Building on this no-trade result, Milgrom wrote a seminal piece with Lawrence Glosten on bid-ask spread.  What determines bid-ask spread in securities markets?  It is the risk that the person you are trading with might know more than you do.  You will trade with them only when the price is somewhat more advantageous to you, so markets with higher degrees of asymmetric information will have higher bid-ask spreads.  This is Milgrom’s most widely cited paper and it is personally my favorite piece of his, it had a real impact on me when I read it.  You can see that the themes of common knowledge and asymmetric information, so important for the auctions work, already are rampant.

Alex will tell you more about auctions, but Milgrom working with Wilson has designed some auctions in a significant way, see Wikipedia:

Milgrom and his thesis advisor Robert B. Wilson designed the auction protocol the FCC uses to determine which phone company gets what cellular frequencies. Milgrom also led the team that designed the 2016-17 incentive auction, which was a two-sided auction to reallocate radio frequencies from TV broadcast to wireless broadband uses.

Here is Milgrom’s 277-page book on putting auction theory to practical use.  Here is his highly readable JEP survey article on auctions and bidding, for an introduction to Milgrom’s prize maybe start there?

Here is Milgrom’s main theoretical piece on auctions, dating from Econometrica 1982 and co-authored with Robert J. Weber.  it compared the revenue properties of different auctions and showed that under risk-neutrality a second-price auction would yield the highest price.  Also returning to the theme of imperfect information and bid-ask spread, it showed that an expert appraisal would make bidders more eager to bid and thus raise the expected price.  I think of Milgrom’s work as having very consistent strands.

With Bengt Holmstrom, also a Nobel winner, Milgrom wrote on principal-agent theory with multiple tasks, basically trying to explain why explicit workplace incentives and bonuses are not used more widely.  Simple linear incentives can be optimal because they do not distort the allocation of effort across tasks so much, and it turned out that the multi-task principal agent problem was quite different from the single-task problem.

People used to think that John Roberts would be a co-winner, based on the famous Milgrom and Roberts paper on entry deterrence.  Basically incumbent monopolists can signal their cost advantage by making costly choices and thereby scare away potential entrants.  And the incumbent wishes to be tough with early entrants to signal to later entrants that they better had stay away. In essence, this paper was viewed as a major rebuttal to the Chicago School economists, who had argued that predatory behavior from incumbents typically was costly, irratoinal, and would not persist.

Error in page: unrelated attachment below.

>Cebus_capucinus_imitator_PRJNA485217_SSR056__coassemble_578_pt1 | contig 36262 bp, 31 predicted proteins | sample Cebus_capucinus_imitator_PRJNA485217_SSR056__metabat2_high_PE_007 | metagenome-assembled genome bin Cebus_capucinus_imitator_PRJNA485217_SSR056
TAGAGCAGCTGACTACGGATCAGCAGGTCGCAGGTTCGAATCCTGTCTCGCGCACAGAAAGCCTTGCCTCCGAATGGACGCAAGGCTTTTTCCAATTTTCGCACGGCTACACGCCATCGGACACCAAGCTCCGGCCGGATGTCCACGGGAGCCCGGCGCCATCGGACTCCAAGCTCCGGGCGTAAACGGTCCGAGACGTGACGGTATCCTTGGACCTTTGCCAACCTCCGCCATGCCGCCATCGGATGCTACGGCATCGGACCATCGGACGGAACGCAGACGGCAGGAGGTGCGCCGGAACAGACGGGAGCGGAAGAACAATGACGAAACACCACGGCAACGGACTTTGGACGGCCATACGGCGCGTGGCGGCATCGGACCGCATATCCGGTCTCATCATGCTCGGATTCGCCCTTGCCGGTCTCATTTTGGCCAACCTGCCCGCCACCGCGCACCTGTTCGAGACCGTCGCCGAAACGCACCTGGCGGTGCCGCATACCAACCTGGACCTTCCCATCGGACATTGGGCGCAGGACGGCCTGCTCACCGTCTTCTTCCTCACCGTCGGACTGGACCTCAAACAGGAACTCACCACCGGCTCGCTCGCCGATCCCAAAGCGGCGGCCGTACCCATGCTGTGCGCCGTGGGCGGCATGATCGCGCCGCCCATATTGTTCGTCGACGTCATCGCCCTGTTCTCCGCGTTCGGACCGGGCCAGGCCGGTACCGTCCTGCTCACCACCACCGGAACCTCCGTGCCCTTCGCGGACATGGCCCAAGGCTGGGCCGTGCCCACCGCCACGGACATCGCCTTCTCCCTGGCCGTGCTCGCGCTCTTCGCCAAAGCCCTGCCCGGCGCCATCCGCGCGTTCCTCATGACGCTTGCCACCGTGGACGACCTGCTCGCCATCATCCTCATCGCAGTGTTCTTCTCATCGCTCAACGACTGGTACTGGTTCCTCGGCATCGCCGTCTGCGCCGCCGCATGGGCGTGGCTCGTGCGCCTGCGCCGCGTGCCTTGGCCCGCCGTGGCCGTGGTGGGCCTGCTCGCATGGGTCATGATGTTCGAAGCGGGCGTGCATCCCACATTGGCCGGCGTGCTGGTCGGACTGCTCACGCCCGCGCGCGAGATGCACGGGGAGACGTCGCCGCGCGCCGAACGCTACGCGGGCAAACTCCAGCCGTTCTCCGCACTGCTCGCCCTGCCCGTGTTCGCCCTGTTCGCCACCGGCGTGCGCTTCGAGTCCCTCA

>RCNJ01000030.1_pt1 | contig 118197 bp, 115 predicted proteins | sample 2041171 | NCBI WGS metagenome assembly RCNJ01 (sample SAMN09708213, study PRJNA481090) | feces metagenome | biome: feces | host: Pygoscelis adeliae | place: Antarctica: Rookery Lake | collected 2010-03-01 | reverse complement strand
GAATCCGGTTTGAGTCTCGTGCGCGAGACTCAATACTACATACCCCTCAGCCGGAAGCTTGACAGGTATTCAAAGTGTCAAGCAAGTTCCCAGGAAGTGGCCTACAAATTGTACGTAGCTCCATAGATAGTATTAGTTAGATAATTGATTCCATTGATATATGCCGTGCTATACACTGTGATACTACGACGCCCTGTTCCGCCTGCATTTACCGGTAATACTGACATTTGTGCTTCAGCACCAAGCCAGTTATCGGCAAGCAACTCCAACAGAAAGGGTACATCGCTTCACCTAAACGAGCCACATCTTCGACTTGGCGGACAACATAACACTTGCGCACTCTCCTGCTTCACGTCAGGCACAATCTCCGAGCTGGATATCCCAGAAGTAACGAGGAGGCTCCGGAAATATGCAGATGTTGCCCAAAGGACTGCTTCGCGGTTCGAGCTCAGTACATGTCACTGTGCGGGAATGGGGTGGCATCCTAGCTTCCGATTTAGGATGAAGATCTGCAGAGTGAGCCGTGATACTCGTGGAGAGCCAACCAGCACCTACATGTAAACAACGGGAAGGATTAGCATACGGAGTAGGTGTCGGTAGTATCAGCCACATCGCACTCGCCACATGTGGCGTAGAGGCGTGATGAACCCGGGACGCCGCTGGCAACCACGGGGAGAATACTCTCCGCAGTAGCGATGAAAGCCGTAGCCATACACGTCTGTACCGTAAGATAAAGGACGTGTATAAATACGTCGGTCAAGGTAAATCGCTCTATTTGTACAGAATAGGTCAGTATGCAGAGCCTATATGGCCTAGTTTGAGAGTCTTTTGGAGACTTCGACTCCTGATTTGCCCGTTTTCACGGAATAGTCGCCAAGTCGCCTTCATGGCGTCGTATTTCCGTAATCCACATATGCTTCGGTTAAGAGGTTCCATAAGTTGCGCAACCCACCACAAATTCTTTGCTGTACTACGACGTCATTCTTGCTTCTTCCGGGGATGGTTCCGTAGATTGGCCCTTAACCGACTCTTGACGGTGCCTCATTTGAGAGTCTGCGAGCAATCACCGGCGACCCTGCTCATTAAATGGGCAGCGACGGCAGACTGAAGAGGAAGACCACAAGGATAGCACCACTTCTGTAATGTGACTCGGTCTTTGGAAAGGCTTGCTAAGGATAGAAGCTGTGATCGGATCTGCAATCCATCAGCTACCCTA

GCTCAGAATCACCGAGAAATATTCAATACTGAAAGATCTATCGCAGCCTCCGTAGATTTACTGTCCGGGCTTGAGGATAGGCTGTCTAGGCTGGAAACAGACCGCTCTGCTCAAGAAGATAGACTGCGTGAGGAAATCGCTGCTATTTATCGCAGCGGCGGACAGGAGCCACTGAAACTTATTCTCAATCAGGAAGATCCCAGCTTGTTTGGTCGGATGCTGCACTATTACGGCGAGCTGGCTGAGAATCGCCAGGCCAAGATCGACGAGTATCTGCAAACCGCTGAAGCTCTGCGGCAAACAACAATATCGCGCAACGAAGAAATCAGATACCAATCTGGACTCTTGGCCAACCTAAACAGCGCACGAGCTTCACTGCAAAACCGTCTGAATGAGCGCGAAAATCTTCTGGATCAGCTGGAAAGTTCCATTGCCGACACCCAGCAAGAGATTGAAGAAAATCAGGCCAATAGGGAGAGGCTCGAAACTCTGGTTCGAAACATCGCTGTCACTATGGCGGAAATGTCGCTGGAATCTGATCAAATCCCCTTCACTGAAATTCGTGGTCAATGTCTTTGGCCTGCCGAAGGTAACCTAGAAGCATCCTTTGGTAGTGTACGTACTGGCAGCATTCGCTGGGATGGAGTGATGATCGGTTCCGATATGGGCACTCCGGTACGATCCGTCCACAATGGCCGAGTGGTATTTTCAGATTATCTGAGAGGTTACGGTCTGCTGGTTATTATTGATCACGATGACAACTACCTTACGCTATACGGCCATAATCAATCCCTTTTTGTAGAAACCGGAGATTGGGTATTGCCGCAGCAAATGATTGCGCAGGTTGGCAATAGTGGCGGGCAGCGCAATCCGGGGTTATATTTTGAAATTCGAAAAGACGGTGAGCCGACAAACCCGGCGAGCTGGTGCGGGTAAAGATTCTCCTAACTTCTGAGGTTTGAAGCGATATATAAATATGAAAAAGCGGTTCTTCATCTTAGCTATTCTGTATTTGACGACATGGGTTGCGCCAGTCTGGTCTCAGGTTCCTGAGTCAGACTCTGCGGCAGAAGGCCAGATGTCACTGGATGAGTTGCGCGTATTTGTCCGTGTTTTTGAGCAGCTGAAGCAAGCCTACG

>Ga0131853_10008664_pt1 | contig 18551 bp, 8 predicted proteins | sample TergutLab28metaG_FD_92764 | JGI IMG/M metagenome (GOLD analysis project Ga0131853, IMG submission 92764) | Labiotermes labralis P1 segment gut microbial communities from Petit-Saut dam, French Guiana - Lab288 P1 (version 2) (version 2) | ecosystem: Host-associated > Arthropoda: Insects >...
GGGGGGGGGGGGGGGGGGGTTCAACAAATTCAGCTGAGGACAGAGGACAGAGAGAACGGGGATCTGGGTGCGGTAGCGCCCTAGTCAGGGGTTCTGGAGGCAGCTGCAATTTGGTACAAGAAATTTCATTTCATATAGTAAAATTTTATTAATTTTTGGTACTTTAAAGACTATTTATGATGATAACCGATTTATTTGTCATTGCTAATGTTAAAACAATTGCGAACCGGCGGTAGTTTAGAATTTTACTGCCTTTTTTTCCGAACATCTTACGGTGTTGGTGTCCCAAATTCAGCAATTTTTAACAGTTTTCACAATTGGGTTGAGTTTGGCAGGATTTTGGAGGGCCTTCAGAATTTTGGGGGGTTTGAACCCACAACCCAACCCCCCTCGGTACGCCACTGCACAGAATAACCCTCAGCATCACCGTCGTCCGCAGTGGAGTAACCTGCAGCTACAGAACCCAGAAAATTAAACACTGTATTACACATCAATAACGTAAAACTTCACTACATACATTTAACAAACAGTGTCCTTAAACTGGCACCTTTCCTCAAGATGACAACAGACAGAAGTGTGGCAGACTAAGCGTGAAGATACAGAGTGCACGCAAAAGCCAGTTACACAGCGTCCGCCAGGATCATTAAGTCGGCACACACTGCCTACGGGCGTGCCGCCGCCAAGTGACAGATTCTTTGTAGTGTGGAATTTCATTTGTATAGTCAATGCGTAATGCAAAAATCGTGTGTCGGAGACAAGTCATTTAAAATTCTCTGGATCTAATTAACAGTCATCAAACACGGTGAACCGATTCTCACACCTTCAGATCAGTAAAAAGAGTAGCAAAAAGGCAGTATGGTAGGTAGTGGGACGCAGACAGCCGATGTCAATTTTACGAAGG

The absence of Roberts’s name on this award indicates a nudge in the direction of auction design and away from game theory a bit — the Nobel Committee just loves mechanism design!

That said, it is worth noting that the work of Milgrom and co-authors intellectually dominated the 1980s and can be identified with the peak of influence of game theory at that period of time.  (Since then empirical economics has become more prominent in relative terms.)

Milgrom and Roberts also published a once-famous paper on supermodular games in 1990.  I’ve never read it, but I think it has something to do with the possible bounding of strategies in complex settings, but based on general principles.  This was in turn an attempt to make game theory more general.  I am not sure it succeeded.

Milgrom and Roberts also produced a well-known paper finding the possible equilibria in a signaling model of advertising.

Milgrom and Roberts also wrote a series of papers on rent-seeking and “influence activities” within firms.  It always seemed to me this was his underrated work and it deserved more attention.  Among other things, this work shows how hard it is to limit internal rent-seeking by financial incentives (which in fact can make the problem worse), and you will see this relates to Milgrom’s broader work on multi-task principal-agent problems.

Milgrom also has a famous paper with Kreps, Wilson, and Roberts, so maybe Kreps isn’t going to win either.  They show how a multi-period prisoner’s dilemma might sustain cooperating rather than “Finking” if there is asymmetric information about types and behavior.  This paper increased estimates of the stability of tit-for-tat strategies, if only because with uncertainty you might end up in a highly rewarding loop of ongoing cooperation.  This combination of authors is referred to as the “Gang of Four,” given their common interests at the time and some common ties to Stanford.  You will note it is really Milgrom (and co-authors) who put Stanford economics on the map, following on the Kenneth Arrow era (when Stanford was not quite yet a truly top department).

Not what he is famous for, but here is Milgrom’s paper with Roberts trying to rationalize some of the key features of modern manufacturing.  If nothing else, this shows the breadth of his interests and how he tries to apply game theory generally.  One question they consider is why modern manufacturing has moved so strongly in the direction of greater flexibility.